An extraordinary edition of No Tan Lejos del Horizonte, posted in November, was dedicated to honoring Rosa Beatriz Castañeda de Larios for her 50 years in education.
Sunday, November 13, 2016, Rosa Beatriz Castañeda de Larios, Coordinator of the Guatemala Chapter of Maryknoll Affiliates (as well as editor of the NTLH and chair of the MAC 2017 organizing team), received a well-deserved tribute for her life of service in education, in Guatemala and in the world. She was feted in an event replete with music: marimba music, choreographed dances, and songs by a choir of former students, all composed and produced by her friend Miguel Angel Duarte and his artistic team. Graduates of the Sister Elizabeth McDermott Applied Arts School and Monte María School, where Rosa Beatriz had served, presented her orchids. Her colleague, Maryknoll Affiliate Anabella Penados, of the Monte María School, gave her a bonsai, explaining that it was a metaphor for the duration of her career and the artistry with which she kept it alive.
November 9-12, 2017
Guatemala, Central America
Registration is now available. For the forms, go to http://afiliadosmaryknoll.wixsite.com/guate/nossos-professores
After the conference, consider a Mission Visit…
You can visit missions of Maryknoll Sisters, a Priest, Lay Missioners, and Affiliates who serve in different areas of Guatemala or in El Salvador. Visiting a mission, you will be salt and light in exchanging the joy of the Gospel, living the beatitudes, and letting yourself be evangelized more than wanting to evangelize others.
Four post-conference options are offered (each needs a minimum of 5 participants):
The Communications Committee addresses all the avenues of communication used by the Affiliates: the Not So Far Afield (NSFA) and No Tan Lejos del Horizonte (NTLH) newsletters, the Maryknoll Affiliates’ website, the Monday update email, Facebook, the Book Group, and the Affiliate databases. Members of the committee recently reviewed each medium and commented:
Newsletters: The NSFA is distributed by mail six times a year to over 300 households and by email to over 750 addresses. The NTLH, a separate newsletter written by our Spanish-speaking Affiliates—not just a translation of the NSFA—is made available online at www.afiliadosmaryknoll.wixsite.com/guate/ntlh and in pdf form. The NTLH newsletter in Spanish is now also available on our website, at downloads/no-tan-lejos-del-horizonte.html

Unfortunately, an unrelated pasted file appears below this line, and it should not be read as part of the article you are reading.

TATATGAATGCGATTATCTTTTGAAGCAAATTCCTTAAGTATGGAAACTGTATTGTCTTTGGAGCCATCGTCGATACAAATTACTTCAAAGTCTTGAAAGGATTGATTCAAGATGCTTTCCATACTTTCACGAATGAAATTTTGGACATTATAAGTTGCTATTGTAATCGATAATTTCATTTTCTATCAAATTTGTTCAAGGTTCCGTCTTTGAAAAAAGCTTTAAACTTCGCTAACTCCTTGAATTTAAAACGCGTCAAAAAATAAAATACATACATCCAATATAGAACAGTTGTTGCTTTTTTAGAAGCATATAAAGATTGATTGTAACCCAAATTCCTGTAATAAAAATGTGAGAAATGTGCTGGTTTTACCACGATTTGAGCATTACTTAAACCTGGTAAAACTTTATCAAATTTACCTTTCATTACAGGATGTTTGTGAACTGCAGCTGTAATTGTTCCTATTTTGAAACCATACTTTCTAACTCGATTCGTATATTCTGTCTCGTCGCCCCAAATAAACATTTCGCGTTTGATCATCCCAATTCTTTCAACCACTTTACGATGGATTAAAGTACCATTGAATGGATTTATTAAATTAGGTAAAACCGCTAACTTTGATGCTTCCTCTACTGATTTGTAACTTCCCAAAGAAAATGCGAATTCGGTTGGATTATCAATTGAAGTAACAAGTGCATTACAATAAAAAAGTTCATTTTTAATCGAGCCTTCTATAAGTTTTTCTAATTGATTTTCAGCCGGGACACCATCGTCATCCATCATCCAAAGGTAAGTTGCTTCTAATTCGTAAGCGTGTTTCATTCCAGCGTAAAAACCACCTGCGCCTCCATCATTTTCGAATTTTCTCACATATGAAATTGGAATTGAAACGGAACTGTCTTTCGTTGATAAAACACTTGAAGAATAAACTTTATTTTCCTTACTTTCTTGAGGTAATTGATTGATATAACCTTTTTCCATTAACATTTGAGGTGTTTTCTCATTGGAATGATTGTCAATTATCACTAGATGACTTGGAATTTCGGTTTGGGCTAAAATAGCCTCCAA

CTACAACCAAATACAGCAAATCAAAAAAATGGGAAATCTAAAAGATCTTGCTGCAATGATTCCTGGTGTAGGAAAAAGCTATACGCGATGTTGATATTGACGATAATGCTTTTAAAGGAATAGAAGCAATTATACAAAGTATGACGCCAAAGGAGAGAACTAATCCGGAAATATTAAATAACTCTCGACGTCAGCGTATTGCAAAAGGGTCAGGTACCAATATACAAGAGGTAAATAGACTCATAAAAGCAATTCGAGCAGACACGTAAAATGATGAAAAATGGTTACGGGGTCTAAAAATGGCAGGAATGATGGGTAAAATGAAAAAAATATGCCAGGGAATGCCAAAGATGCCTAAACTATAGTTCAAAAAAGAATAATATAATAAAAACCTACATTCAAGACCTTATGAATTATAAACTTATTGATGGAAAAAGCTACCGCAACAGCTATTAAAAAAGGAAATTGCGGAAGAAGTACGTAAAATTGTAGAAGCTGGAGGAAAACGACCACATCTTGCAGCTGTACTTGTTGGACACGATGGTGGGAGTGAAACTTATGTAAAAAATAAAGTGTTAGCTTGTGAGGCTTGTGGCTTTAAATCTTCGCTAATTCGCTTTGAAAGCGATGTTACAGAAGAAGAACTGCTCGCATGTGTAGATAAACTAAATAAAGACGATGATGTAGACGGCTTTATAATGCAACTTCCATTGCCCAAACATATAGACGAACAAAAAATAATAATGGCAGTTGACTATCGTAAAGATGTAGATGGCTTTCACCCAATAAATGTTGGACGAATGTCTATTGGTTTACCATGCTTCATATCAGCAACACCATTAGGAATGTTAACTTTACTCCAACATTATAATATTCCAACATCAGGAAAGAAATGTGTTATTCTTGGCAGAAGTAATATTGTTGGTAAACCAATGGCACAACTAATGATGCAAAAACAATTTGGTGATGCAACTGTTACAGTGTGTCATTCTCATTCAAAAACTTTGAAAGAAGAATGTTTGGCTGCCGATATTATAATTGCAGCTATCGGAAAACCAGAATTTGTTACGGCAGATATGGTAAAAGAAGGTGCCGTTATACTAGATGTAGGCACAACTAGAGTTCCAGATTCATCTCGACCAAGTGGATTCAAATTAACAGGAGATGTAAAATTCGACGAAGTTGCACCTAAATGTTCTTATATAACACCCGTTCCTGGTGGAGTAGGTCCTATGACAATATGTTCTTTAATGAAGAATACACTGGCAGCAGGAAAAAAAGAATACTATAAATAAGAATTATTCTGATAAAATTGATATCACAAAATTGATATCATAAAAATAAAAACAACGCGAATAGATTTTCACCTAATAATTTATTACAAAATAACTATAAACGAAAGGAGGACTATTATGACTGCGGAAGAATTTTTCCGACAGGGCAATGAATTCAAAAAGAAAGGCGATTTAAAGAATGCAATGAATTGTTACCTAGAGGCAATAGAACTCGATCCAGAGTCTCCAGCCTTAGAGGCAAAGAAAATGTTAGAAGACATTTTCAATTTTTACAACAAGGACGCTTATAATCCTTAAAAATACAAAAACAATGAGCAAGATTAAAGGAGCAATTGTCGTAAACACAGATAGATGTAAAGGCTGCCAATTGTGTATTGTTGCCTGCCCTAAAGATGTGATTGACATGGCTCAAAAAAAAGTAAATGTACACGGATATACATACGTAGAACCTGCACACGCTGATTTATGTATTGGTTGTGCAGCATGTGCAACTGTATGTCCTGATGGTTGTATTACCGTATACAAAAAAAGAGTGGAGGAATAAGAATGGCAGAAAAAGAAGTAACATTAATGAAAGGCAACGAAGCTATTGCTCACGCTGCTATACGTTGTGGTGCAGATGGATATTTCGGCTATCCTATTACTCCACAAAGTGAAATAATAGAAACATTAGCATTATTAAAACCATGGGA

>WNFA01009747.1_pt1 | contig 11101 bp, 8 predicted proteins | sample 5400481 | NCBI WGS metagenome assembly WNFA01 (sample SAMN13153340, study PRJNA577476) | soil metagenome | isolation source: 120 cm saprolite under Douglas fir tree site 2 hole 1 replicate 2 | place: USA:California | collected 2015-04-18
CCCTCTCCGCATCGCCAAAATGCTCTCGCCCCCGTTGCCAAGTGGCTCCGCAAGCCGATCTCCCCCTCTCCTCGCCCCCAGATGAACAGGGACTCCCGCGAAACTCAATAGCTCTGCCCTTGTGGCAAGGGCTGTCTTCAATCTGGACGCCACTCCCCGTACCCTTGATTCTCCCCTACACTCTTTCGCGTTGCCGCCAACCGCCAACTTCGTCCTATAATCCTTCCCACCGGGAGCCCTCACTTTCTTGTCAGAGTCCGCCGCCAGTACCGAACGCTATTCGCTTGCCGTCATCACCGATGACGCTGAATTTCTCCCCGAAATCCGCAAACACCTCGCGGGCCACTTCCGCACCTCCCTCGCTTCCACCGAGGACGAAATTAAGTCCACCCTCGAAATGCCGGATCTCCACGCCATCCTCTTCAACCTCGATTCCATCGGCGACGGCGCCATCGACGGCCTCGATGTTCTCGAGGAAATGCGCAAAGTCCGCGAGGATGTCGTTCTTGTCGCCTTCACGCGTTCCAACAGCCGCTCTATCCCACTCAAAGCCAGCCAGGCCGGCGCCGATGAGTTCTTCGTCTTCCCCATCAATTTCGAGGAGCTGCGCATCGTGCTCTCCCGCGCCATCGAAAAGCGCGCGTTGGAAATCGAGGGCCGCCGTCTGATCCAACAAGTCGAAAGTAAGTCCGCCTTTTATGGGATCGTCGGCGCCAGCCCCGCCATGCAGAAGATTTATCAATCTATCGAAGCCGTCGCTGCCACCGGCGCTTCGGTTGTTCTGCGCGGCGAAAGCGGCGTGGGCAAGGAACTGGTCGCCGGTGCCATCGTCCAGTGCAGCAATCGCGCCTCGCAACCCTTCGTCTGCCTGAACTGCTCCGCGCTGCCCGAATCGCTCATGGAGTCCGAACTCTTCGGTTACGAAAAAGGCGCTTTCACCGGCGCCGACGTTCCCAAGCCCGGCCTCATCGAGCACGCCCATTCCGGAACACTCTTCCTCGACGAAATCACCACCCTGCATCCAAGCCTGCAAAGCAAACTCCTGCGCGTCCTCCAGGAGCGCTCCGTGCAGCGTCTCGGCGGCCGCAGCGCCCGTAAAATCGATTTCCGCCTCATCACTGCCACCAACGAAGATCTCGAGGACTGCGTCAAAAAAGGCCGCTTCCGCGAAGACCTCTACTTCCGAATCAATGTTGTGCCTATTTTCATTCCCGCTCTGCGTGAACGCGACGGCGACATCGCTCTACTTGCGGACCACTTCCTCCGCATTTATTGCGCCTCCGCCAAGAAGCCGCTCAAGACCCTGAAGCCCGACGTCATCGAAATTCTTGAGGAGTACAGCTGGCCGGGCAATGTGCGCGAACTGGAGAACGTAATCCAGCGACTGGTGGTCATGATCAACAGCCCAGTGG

Web site: Executive Coordinator Bob Short regularly updates the website, posting news items of current interest. He also highlights different chapters to give a feel for our various ways of approaching mission. Affiliates are asked to contact Bob if they would like to have their chapter highlighted. Also, let Bob know if you encounter broken links or other problems at the website so that he can address them.
Monday Email: To get the most recent Affiliate news, Affiliates are invited to sign up for the Monday email at this website, under Contacts.
Facebook and other social media have great potential, but so far the Affiliates’ Facebook page is not well used. We need a capable volunteer with ideas and social media skills to make better use of Facebook.
Affiliate Databases: Ginny McEvoy continues working with Bob Short to harmonize them. If you want to be added to the membership list or update your information, please email Bob.
Excerpted from the article, “Internalizing Justice, Not Just Acting for It,” in The Peace Current, Summer 2016
Am I willing to change my internal landscape and my lifestyle in the pursuit of justice? I wonder sometimes if there are “safe” social justice issues that don’t require very much change. Does a focus on issues like nuclear disarmament, human trafficking, or abortion allow me to feel good about working for social change but not require much personal change?
We all need to be willing to be personally uncomfortable in the pursuit of justice, too. We cannot shy from important justice issues that also challenge those of us who have built a life on white privilege.
*Sister Rose Marie Tresp, RSM, of Belmont, N.C., has advocated for fair treatment of immigrants in the US for many years. In 2013, she joined the Fast for Immigrant Justice, commenting, “Our purpose is to push for immigration reform. We’re hoping to get more people who will support immigration reform and work for it.”
The Maryknoll Affiliate Board and some of us individual Affiliates are reflecting on what it means to be an online community, a virtual community, in Maryknoll.
The Chandler–Isacksens run the Be the Change Project in Reno, Nevada. They live in voluntary poverty, grow lots of food, serve in their community, are war-tax resistors, and attempt to live their lives in alignment with their values. They attend the Reno Friends Meeting and have frequent contact with the Reno Affiliates. (See two previous articles in the NSFA: July/Aug 2015, p. 5, and Sept/Oct 2014, p. 6.)